Lubricant / Protectant Choices for Tool Restoration

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Forum topic by Will_Wood posted 01-22-2012 07:45 PM 2155 views 0 times favorited 4 replies Add to Favorites Watch
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28 posts in 2332 days

01-22-2012 07:45 PM

Topic tags/keywords: planer jointer refurbishing

I was inspired by all the tool resto blog entries on this site, and I’m currently restoring a Makita 2030N planer/jointer combo. I have removed the light-moderate rust from the machined surfaces and many of the bolt heads and other areas. Evapo rust is an amazing product. On those parts that needed rust removal, I soaked them in Evapo rust until satisfied, rinsed them, and dipped once more in clean evapo rust for 2 wks of protection (per the label). For other fasterns and parts, I’ve cleaned them in degreaser, rinsed with water, and dried quickly.

Which lubrication/protectants should I use to treat the following parts to protect them over the long term and discourage rust development?? I’m not too familiar with products beyond wax and WD-40 which are only good for their specific uses.

1. Machined surfaces: planer/jointer beds and jointer fence. I plan to use Johnson’s paste wax unless others have a better idea.
2. Planer columns (similar to a drill press column, they allow the planer bed to raise/lower for different thickness stocks). Again, I’m thinking wax might work?
3. Steel machine bolts: both threads and heads (heads had some surface rust)
4. Drivetrain for auto feed: includes a short chain and 3 gears and runs at relatively low RPMs, enclosed/protected from debris by a shroud
5. Plane bearings for autofeed: these have no ball bearings; the roller axle fits snugly in hole cut in a 1” cube made from steel.
6. Internal gearing between motor, planer knives drive, autofeed drive (totally encased, so I imagine some sort of grease.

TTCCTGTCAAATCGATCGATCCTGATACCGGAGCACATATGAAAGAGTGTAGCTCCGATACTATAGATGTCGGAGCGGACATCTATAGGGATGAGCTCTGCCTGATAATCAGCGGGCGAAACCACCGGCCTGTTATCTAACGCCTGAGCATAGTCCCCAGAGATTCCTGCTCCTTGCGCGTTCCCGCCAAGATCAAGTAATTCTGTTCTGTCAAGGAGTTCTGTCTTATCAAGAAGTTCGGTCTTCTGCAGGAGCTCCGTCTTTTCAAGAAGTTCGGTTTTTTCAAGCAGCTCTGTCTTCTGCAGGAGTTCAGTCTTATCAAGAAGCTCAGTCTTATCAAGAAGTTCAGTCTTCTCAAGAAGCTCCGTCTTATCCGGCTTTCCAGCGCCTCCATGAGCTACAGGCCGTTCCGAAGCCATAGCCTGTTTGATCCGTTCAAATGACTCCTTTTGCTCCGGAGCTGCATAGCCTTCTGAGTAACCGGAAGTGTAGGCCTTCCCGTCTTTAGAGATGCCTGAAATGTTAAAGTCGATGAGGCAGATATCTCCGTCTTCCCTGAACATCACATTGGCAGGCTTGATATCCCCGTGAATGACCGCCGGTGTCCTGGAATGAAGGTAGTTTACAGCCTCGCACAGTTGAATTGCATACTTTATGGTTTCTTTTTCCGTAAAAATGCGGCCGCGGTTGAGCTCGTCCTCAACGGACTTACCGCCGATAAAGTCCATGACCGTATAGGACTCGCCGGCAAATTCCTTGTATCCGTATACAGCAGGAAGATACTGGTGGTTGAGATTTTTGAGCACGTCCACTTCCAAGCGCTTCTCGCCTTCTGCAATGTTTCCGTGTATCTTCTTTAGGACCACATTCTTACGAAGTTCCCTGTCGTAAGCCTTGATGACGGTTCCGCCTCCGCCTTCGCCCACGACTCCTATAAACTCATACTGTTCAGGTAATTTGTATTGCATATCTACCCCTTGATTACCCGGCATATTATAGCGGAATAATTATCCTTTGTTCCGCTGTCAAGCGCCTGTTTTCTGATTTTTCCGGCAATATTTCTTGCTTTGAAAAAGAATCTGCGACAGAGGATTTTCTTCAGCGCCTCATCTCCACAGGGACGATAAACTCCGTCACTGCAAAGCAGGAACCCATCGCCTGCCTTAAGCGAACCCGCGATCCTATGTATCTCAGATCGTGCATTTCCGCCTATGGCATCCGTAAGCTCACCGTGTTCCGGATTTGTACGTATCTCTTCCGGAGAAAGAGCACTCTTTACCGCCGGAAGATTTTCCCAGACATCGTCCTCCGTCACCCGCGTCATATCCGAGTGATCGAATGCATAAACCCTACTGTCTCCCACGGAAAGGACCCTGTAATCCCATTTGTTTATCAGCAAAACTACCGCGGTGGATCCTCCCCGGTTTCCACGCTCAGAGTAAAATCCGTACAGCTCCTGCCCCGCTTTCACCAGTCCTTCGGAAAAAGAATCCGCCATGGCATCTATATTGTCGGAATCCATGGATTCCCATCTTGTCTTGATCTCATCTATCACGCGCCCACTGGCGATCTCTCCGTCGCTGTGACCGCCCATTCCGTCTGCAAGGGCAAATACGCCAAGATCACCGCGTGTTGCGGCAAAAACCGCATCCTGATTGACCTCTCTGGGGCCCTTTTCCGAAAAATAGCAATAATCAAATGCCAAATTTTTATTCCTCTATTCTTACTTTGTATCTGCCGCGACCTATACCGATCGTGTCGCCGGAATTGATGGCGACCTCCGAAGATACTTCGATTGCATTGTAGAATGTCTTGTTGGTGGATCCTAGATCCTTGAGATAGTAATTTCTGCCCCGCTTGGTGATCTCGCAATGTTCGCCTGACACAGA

7. Threaded raising mechanism, which includes a tall hex and bevel gear. These are exposed, but under the planer bed. I can probably build a shroud to prevent dust/debris from collecting.

Sorry for so many questions. Even if you don’t itemize answers, conceptual info on lubricants/protectants is also appreciated. I look forward to posting the resto once it’s done.

Will, Baltimore, MD

4 replies so far

View Bill White's profile

Bill White

4929 posts in 3957 days

#1 posted 01-22-2012 09:41 PM

My thoughts only:
Don’t get too carried away with exotic stuff. Paste wax and machine oils coupled with regular maint. will be just fine. I don’t worry too much with all the goofy stuff that some might use to accomplish basic results.
Keep the stuff clean after each use. Kinda like a pocket knife. It won’t rust if ya keep it in your pocket, and keep it sharp. Having said that, I wash off my shovels after each use. Anal? Yep!


View Will_Wood's profile


28 posts in 2332 days

#2 posted 01-24-2012 01:34 AM

Bill – Thanks for your reply and I appreciate your support for basic maintenance. I’ll stick with the basics and perform the periodic checks. I don’t find your approach anal – I wash my shovels too and it turns out they never do rust that way!


View Zach117's profile


19 posts in 3057 days

#3 posted 01-24-2012 03:32 AM

I work for a MRO distributor and sell chemicals. There are hundreds of penetrants/lubricants/protectants that claim to do all of it in one. Conceptually, one of the best lubricants is a product containing molybdenum disulfide(moly lube). Mainly for its high heat lubricating properties. Other lubricants will contain petroleum, silicone, PTFE or a combination of all 4. PTFE is often used on bearings and gears as a lubricant. Products with silicone will give you waterproof protection and clings better than the others. Specific products labeled “Protectants” will often contain wax based formulas.

If rust prevention or inhibiting is your goal, it depends on the metal you are trying to protect. Machined surfaces like cast iron jointer beds will need more than just a simple lubricant(WD-40). Well, at least mine does with Texas humidity. I have used a parrafin wax product that works well.

There are also products specific for chain,cable and sprocket lubricant. Again, most of these products like the others, claim to lubricate, penetrate and protect.

I would try out different products that say they lubricate and protect. If you start to see rust, go find a specif rust inhibitor. I am staying away from recommending brands, as that is not my goal. Besides, I could only sell it to you by the case!

View JAAune's profile


1798 posts in 2313 days

#4 posted 01-24-2012 05:31 AM

It’s probably best to avoid any sprays with silicone. They can cause nightmares when it’s time to finish. This is especially true if you’re using the more finicky water-based products.

WD-40, LPS 1 or 2, and paste wax are the ones I’m used to using for machine maintenance. LPS 1 is one of those lubricants that doesn’t leave a greasy film behind so a lot of people consider it a good product around sawdust. It works fine but I find it’s a little on the thin side for some lube tasks.

-- See my work at and

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